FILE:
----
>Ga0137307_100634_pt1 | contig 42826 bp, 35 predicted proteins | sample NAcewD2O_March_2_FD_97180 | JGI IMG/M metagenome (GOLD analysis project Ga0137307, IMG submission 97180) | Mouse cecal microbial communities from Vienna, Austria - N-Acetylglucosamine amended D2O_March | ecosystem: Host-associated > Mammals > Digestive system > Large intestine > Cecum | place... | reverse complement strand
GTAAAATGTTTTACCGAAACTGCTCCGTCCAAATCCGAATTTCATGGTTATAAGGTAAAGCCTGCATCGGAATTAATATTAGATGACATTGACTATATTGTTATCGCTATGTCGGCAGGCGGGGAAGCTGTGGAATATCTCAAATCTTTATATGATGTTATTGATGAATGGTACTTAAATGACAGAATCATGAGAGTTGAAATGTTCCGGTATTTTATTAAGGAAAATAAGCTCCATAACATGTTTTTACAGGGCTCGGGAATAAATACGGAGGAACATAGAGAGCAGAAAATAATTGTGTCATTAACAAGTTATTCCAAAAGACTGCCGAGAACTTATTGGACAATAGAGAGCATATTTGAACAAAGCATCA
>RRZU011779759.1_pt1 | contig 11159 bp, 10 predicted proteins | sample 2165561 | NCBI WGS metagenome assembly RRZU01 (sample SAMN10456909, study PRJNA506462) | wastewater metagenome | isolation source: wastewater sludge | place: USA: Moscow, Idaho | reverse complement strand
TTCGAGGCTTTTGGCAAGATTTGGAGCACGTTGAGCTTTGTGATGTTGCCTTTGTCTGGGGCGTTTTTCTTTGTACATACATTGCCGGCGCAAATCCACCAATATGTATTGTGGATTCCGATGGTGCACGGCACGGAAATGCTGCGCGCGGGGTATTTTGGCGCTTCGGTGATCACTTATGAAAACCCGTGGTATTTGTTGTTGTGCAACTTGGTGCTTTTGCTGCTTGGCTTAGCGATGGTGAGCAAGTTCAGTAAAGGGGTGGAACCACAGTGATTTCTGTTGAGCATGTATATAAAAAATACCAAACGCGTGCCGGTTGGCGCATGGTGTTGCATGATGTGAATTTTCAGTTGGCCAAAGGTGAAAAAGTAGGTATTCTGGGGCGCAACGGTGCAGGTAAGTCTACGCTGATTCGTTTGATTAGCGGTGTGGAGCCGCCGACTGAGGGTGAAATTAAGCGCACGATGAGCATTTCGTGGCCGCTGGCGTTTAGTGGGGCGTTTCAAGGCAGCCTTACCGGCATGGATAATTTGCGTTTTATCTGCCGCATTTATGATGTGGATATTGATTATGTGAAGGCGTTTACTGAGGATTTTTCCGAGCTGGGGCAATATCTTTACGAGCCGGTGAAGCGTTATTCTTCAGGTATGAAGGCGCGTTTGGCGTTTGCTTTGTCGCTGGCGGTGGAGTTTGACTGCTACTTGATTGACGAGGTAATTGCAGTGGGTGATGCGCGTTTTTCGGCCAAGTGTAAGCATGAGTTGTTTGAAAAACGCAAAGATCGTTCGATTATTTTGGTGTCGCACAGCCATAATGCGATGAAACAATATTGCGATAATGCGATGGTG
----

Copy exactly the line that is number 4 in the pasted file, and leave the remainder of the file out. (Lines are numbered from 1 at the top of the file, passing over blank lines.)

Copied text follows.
TTCGAGGCTTTTGGCAAGATTTGGAGCACGTTGAGCTTTGTGATGTTGCCTTTGTCTGGGGCGTTTTTCTTTGTACATACATTGCCGGCGCAAATCCACCAATATGTATTGTGGATTCCGATGGTGCACGGCACGGAAATGCTGCGCGCGGGGTATTTTGGCGCTTCGGTGATCACTTATGAAAACCCGTGGTATTTGTTGTTGTGCAACTTGGTGCTTTTGCTGCTTGGCTTAGCGATGGTGAGCAAGTTCAGTAAAGGGGTGGAACCACAGTGATTTCTGTTGAGCATGTATATAAAAAATACCAAACGCGTGCCGGTTGGCGCATGGTGTTGCATGATGTGAATTTTCAGTTGGCCAAAGGTGAAAAAGTAGGTATTCTGGGGCGCAACGGTGCAGGTAAGTCTACGCTGATTCGTTTGATTAGCGGTGTGGAGCCGCCGACTGAGGGTGAAATTAAGCGCACGATGAGCATTTCGTGGCCGCTGGCGTTTAGTGGGGCGTTTCAAGGCAGCCTTACCGGCATGGATAATTTGCGTTTTATCTGCCGCATTTATGATGTGGATATTGATTATGTGAAGGCGTTTACTGAGGATTTTTCCGAGCTGGGGCAATATCTTTACGAGCCGGTGAAGCGTTATTCTTCAGGTATGAAGGCGCGTTTGGCGTTTGCTTTGTCGCTGGCGGTGGAGTTTGACTGCTACTTGATTGACGAGGTAATTGCAGTGGGTGATGCGCGTTTTTCGGCCAAGTGTAAGCATGAGTTGTTTGAAAAACGCAAAGATCGTTCGATTATTTTGGTGTCGCACAGCCATAATGCGATGAAACAATATTGCGATAATGCGATGGTG